L2 processing of filled gaps
Non-native brain activity not modulated by proficiency and working memory
This paper investigates how late L2 learners resolve filler-gap dependencies (FGD) in real-time and how proficiency and working memory (WM) modulate their brain responses in an event-related potential (ERP) experiment. A group of intermediate to highly proficient Mandarin Chinese learners of English listened to sentences such as “The zebra that the hippo kissed *the camel on the nose ran far away,” in which the extra noun phrase “the camel” created a ‘filled-gap’ effect. The results show that although L2 behavioral responses are comparable to native speakers and are positively correlated with proficiency and WM span, the brain responses to the filled gap are qualitatively different. Importantly, L2 processing patterns did not become more nativelike with higher proficiency levels or greater WM capacity. Specifically, while the native speakers exhibited a P600 typically observed for syntactic violations and repair, the L2 group produced a prefrontal-central positivity. Similar ERPs have previously been reported to reflect domain-general attentional and non-structural-based processes, suggesting that the L2 group has a reduced sensitivity to structural requirements for gap positing in the online resolution of FGDs. Our findings are discussed in light of various proposals accounting for L1-L2 processing differences, including the Shallow Structure Hypothesis.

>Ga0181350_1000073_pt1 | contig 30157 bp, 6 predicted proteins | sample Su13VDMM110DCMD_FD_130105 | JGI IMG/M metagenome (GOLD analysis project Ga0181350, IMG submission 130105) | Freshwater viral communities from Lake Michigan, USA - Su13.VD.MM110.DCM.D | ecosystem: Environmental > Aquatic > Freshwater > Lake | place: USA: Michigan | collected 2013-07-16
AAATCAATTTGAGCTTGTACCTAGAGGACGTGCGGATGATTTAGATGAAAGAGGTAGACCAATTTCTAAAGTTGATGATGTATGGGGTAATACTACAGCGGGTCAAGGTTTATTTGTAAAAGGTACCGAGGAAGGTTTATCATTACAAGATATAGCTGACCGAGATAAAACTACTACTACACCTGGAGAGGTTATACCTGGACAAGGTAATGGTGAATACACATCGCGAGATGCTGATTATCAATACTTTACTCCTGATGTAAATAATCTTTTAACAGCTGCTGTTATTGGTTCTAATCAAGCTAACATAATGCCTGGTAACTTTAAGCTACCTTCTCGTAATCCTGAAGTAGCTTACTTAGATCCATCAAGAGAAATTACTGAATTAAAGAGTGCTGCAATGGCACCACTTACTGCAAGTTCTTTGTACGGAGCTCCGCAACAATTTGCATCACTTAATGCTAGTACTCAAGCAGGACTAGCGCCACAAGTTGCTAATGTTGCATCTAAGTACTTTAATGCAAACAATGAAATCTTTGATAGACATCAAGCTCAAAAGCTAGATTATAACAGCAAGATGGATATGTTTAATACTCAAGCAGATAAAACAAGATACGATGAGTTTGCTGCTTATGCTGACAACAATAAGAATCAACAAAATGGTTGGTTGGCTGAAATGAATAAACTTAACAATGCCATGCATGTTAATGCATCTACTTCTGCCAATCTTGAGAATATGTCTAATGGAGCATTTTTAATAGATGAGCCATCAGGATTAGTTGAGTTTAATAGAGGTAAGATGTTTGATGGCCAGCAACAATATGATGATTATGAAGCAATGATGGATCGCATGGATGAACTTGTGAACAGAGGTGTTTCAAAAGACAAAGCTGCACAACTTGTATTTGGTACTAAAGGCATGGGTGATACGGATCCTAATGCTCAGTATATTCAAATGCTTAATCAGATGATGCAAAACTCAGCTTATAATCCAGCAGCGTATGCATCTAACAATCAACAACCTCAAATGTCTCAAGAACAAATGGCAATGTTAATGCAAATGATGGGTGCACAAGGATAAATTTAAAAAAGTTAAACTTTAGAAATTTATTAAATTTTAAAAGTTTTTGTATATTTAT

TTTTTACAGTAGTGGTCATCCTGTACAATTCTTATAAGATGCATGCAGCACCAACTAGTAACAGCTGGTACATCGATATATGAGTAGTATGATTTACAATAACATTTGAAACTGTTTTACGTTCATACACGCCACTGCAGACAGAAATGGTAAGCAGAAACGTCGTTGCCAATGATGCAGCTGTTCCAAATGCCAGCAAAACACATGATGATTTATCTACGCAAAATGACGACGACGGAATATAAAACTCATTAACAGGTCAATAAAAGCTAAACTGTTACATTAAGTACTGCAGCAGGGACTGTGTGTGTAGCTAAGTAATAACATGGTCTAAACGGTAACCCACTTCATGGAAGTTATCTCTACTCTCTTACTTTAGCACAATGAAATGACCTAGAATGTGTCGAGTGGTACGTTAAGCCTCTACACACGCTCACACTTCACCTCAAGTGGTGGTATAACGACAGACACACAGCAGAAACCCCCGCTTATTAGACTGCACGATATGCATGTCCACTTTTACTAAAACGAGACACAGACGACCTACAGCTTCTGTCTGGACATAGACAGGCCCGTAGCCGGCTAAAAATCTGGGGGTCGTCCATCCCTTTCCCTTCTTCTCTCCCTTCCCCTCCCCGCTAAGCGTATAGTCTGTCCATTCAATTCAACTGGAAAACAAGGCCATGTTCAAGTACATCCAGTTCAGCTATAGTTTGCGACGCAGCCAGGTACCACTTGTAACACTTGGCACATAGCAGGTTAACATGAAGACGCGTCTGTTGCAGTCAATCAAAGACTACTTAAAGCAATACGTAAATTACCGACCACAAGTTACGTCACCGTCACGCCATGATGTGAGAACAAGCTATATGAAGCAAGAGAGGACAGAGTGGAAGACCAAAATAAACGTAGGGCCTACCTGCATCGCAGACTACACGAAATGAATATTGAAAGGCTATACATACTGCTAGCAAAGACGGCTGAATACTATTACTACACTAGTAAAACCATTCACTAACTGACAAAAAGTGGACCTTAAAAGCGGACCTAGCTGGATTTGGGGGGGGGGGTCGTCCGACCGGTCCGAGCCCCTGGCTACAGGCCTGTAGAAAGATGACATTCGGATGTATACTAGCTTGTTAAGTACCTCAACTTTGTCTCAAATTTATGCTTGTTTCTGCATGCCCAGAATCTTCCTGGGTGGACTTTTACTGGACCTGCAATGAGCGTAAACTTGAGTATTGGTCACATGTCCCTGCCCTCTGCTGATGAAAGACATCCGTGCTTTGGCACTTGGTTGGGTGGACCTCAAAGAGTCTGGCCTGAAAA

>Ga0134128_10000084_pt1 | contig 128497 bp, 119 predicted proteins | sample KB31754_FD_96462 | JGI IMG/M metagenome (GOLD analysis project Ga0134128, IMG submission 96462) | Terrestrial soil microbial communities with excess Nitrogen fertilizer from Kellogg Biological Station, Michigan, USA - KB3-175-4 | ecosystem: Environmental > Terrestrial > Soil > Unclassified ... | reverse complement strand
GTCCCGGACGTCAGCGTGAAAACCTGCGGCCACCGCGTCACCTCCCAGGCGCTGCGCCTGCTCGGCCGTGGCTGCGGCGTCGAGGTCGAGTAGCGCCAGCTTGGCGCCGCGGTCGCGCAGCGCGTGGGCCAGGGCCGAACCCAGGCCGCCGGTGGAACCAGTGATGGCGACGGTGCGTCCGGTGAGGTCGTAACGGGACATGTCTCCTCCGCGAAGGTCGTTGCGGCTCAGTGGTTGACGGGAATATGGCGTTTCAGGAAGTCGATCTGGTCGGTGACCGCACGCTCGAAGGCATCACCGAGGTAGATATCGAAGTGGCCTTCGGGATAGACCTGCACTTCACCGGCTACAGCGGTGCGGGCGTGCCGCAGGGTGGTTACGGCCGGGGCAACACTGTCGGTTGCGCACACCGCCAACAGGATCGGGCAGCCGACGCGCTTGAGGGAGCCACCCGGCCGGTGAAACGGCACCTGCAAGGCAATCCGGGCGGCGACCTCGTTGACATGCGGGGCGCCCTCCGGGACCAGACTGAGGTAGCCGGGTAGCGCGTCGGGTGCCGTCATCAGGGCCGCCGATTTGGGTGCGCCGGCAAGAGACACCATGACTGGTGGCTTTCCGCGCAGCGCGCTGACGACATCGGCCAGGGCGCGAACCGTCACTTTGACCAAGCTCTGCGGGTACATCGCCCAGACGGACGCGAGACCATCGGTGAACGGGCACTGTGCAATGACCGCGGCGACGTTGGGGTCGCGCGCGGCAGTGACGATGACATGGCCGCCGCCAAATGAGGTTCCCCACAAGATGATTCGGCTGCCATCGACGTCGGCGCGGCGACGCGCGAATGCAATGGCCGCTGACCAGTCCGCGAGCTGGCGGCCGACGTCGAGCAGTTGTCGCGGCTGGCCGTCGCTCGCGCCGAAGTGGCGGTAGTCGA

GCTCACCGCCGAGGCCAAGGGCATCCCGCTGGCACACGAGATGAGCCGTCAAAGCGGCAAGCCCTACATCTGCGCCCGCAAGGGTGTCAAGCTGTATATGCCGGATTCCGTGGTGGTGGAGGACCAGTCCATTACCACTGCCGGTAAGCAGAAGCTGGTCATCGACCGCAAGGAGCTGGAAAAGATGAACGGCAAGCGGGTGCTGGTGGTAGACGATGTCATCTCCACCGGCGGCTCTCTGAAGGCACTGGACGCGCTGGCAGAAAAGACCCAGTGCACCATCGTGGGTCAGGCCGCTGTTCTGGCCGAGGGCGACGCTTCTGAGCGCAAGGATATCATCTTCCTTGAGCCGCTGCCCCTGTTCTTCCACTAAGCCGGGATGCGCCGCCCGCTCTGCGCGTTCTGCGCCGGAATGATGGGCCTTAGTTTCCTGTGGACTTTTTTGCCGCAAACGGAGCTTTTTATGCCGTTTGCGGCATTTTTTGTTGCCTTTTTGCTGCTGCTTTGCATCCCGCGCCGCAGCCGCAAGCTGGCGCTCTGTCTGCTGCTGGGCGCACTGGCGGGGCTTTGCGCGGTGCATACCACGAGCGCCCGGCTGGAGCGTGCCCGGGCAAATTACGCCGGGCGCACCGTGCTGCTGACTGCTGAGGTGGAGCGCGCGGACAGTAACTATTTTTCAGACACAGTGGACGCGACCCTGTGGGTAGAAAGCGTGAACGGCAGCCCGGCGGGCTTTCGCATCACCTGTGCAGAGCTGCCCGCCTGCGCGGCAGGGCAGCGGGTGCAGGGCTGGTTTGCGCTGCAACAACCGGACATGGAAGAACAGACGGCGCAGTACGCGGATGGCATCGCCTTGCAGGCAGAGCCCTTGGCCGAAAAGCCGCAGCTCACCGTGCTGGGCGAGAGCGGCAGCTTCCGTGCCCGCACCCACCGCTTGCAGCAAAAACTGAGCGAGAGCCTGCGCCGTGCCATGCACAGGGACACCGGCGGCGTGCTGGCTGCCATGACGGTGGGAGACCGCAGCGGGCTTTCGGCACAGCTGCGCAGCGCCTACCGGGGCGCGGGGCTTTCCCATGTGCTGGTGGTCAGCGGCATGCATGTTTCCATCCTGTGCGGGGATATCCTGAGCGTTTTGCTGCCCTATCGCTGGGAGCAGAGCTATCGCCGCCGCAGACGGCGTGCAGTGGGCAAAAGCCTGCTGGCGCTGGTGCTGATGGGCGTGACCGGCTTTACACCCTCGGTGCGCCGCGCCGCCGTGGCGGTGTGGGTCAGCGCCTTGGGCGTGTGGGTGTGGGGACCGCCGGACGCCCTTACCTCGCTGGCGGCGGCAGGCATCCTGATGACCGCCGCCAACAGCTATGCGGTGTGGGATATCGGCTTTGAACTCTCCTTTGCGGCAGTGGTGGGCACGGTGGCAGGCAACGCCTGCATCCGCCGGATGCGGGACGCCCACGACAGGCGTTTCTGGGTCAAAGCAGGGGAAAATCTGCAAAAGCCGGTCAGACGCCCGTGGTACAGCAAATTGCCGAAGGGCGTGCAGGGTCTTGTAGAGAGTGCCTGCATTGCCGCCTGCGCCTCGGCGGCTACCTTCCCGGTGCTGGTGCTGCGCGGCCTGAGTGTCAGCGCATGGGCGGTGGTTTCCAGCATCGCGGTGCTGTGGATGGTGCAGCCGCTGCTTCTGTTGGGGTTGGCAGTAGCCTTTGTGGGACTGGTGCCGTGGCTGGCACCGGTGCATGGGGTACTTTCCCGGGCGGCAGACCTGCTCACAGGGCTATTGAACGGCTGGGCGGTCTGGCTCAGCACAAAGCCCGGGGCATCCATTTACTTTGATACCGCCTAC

- 1.1L2 processing of FGD: Is structural information underused in gap positing?
- 1.2ERP studies on the filled-gap effect and the present study
- 2.2Paper-and-pencil grammaticality judgment test
- 2.3ERP experimental materials
- 2.4.1EEG acquisition
- 2.4.2PCA-constrained derivation of time windows and electrode regions
- 3.1Paper-and-pencil grammaticality judgment test results
- 3.2Comprehension questions results
- 3.3ERP results
- 3.3.1Comparison of L1 and L2 speakers’ brain responses
- 3.3.2L1 participants’ brain responses to filled gaps: P600
- 3.3.3L2 participants’ brain responses to filled gaps: Prefrontal-central positivity